The George Butterworth Award is a prize of £1,500 given annually to a UK-based composer for the creation of an outstanding new work developed through one of our artist development Programmes in the previous calendar year. Originally the George Butterworth Award was awarded by the Society for the Promotion of New Music annually between 1993 and 2008 – it has since been incorporated into Sound and Music.
Due to the Covid-19 pandemic, no Award was made in 2021. In 2022, two Butterworth Awards (both of £1,500) have been awarded.
We spoke to both winners, Lunatraktors and Eunseog Lee about their award-winning projects.
Lunatraktors – Now the Time
Lunatraktors is a collaboration between artist, choreographer and percussionist Carli Jefferson (she/her), and artist, vocalist and researcher Clair Le Couteur (they/them). The project started in 2017 with the post-apocalyptic question: what’s left when we’ve lost everything? Stripping folk song down to the bare bones, Lunatraktors’ ‘broken folk’ blends Le Couteur’s self-taught overtones and four-octave range with the hybrid of tap dance, flamenco and body percussion that Jefferson developed after touring with STOMP (2001-2004).
Their George Butterworth Award winning piece, Now the Time is an original work composed in the folk tradition, supported by the British Music Collection’s LGBTQ+ Composers Award. It is an act of mourning for silenced voices and stories, attempting to transform erasure and violence into acceptance, transcendence and power. The song addresses the gaps in the folk music archive where trans and queer stories should be. It is composed in relation to Anglo–Irish folk traditions – particularly the neglected body of British folk songs in 5/4 time, sean-nós and keening – and to their study of flamenco.
Overtone singing allows one voice to produce multiple tones, queering the highly gendered expectations of vocal range. When two overtone singers work in close harmony in a reverberant space, eerie and unexpected ‘lost voices’ appear as if by magic. Lunatraktors recorded the piece themselves in Margate Theatre Royal, Britain’s second oldest working theatre.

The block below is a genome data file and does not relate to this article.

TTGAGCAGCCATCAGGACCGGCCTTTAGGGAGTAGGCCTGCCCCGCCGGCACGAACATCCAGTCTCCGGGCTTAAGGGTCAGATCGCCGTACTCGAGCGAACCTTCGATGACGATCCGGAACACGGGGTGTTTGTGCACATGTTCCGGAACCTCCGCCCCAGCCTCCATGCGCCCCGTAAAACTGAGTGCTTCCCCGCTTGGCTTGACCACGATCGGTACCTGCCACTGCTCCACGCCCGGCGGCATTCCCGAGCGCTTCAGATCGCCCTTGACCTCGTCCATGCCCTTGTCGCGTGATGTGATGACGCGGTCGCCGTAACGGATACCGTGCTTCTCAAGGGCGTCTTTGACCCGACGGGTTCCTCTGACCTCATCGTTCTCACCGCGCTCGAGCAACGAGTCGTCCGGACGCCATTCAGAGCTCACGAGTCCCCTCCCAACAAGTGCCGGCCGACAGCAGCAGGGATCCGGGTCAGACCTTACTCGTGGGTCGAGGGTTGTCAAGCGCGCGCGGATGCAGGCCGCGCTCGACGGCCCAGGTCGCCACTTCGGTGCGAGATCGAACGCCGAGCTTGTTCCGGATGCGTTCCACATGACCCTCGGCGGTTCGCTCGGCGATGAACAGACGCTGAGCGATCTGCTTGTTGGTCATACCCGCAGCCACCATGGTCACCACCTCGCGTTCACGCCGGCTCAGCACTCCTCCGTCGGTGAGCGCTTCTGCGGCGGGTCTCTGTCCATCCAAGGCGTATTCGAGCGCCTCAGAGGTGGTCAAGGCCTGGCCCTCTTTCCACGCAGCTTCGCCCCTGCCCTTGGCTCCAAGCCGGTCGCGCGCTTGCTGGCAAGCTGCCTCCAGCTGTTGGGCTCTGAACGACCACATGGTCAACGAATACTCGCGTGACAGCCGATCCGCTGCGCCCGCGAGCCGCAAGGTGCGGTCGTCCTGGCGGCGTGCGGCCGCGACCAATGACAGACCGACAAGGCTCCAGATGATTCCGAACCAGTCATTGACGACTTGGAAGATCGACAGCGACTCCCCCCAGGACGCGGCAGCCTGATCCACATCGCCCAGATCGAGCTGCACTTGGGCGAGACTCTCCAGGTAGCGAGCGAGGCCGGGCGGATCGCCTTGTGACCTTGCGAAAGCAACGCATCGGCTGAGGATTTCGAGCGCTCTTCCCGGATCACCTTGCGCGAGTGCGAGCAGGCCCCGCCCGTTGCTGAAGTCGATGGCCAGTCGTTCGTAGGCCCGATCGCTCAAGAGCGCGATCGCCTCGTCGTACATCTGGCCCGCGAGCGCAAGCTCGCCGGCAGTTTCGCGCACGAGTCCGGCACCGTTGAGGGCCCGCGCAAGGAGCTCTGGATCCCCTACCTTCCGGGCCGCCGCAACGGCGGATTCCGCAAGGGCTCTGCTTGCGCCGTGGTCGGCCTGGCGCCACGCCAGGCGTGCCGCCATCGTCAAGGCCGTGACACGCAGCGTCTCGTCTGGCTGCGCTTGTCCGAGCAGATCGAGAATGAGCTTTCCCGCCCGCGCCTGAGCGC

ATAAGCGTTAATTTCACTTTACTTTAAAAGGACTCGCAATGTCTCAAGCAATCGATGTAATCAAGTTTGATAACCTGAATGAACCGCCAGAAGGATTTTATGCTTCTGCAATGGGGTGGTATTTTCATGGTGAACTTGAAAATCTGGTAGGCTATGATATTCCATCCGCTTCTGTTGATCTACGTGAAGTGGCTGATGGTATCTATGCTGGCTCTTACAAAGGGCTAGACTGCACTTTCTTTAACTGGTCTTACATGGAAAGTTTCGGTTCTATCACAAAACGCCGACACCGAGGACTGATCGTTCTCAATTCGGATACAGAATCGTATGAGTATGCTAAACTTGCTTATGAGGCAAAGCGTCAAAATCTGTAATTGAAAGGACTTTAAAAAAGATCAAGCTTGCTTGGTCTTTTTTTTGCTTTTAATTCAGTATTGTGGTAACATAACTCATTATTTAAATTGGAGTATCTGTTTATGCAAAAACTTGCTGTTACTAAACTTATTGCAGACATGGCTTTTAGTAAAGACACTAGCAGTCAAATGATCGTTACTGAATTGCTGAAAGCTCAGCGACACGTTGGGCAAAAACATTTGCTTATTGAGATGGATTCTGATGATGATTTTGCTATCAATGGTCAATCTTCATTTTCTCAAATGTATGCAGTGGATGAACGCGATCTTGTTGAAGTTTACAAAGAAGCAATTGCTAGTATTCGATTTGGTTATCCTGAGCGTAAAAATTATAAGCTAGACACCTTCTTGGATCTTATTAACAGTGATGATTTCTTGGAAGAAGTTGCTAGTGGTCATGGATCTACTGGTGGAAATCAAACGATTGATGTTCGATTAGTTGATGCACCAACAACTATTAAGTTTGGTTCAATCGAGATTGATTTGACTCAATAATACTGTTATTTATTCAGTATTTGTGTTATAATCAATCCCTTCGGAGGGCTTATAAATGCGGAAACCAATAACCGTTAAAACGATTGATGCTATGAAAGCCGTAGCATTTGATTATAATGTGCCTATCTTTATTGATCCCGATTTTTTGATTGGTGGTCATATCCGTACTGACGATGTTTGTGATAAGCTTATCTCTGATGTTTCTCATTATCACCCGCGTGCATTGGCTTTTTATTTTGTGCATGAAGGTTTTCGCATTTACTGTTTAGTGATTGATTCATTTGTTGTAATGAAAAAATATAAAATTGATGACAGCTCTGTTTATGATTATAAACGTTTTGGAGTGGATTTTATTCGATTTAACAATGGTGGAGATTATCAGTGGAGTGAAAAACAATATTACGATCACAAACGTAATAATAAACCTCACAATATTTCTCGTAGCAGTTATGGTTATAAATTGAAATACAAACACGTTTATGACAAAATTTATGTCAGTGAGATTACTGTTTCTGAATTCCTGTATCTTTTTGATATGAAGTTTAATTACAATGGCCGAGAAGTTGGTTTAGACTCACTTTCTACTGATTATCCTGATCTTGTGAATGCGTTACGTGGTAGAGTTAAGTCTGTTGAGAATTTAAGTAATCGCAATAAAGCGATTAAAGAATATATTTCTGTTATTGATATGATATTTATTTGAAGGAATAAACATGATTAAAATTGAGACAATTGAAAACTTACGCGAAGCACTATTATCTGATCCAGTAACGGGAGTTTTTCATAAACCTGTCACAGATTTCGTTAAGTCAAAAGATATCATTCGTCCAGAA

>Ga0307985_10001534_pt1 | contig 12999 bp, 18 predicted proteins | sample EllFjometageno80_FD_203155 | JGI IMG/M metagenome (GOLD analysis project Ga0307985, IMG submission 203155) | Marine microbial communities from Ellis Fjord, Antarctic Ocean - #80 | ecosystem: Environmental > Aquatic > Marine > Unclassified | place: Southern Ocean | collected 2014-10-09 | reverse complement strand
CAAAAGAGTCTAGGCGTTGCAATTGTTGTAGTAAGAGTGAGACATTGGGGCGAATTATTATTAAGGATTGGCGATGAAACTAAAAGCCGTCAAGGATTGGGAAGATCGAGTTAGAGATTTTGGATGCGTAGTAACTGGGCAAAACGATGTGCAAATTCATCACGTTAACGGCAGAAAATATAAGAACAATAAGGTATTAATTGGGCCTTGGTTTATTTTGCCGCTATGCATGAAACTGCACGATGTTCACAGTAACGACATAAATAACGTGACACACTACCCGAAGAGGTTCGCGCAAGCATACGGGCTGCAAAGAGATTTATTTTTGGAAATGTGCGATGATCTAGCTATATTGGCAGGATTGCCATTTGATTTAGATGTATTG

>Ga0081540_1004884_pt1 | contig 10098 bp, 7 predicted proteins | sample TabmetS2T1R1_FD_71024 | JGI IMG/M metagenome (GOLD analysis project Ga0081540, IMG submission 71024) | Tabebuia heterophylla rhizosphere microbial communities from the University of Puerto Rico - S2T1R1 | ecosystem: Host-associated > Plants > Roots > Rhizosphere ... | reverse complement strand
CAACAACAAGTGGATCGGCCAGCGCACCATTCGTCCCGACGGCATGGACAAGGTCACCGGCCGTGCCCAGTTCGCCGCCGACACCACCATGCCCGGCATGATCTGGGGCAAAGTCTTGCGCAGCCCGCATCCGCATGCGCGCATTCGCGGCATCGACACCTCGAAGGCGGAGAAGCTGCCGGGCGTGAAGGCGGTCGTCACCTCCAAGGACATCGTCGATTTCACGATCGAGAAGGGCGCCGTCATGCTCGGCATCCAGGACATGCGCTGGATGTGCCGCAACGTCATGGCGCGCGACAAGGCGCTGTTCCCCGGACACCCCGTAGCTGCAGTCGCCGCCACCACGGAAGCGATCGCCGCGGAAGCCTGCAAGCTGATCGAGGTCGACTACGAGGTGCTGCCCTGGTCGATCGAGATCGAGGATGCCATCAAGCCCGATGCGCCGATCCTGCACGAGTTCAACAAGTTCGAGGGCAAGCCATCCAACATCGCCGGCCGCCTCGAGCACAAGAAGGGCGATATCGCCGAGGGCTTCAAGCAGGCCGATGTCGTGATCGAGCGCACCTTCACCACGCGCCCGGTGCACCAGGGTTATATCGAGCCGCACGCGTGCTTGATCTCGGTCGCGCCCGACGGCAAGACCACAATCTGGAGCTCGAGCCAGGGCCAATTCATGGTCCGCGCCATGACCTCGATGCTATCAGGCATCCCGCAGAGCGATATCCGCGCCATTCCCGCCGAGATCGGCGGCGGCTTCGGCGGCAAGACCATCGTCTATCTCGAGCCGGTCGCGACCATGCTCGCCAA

Watch Lunatraktors perform Now the Time below – and read our Q+A with them here
Eunseog Lee – The Babylon Cycle
Eunseog Lee read music at King’s College London, where he studied composition under Rob Keeley and Joseph Phibbs. He graduated with First Class Honours in 2015 then completed his postgraduate studies in composition with Robert Saxton and Martyn Harry at the University of Oxford in 2017.
His award winning piece, The Babylon Cycle, created during his time on Sound and Music’s New Voices, was conceived as a long-term project that sought to explore the potential of a cross-cultural integrated compositional approach in the musical expression of the Biblical ‘exile’ – a complex identity wherein the sense of foreignness, distinctiveness, desiderium and expatriation are all entangled with the Christian faith and the hope of an eventual ‘home’ that lies at the heart of it.
Photo: ‘Eunseog Lee’ – © Joseph Sy
Credits: THE BABYLON CYCLE by EUNSEOG LEE
- P’ansori part composed by SUMI KIM
- Libretto compiled by EUNSEOG LEE
- P’ansori solo: SUMI KIM
- Baritone solo: BRIAN MCALEA
- Daegeum improvisation: HYELIM KIM
- Cello improvisation: COLIN ALEXANDER
- Percussion improvisation: SIMON LIMBRICK
- Soprano: HANNAH LITTLETON
- Tenor: HUGH BENSON
Listen to The Babylon Cycle and read our Q+A with Eunseog Lee here
The George Butterworth Memorial Fund was established in 1921 by the composer’s family, together with initial trustees including Ralph Vaughan Williams and George Dyson. It was funded by income from the estate of the composer himself who was tragically killed on the Somme during the First World War, having been awarded the Military Cross.
Read more about it, and discover previous winners of the award, here.
Featured Image: Eunseog Lee’s The Babylon Cycle – Mark Winterlin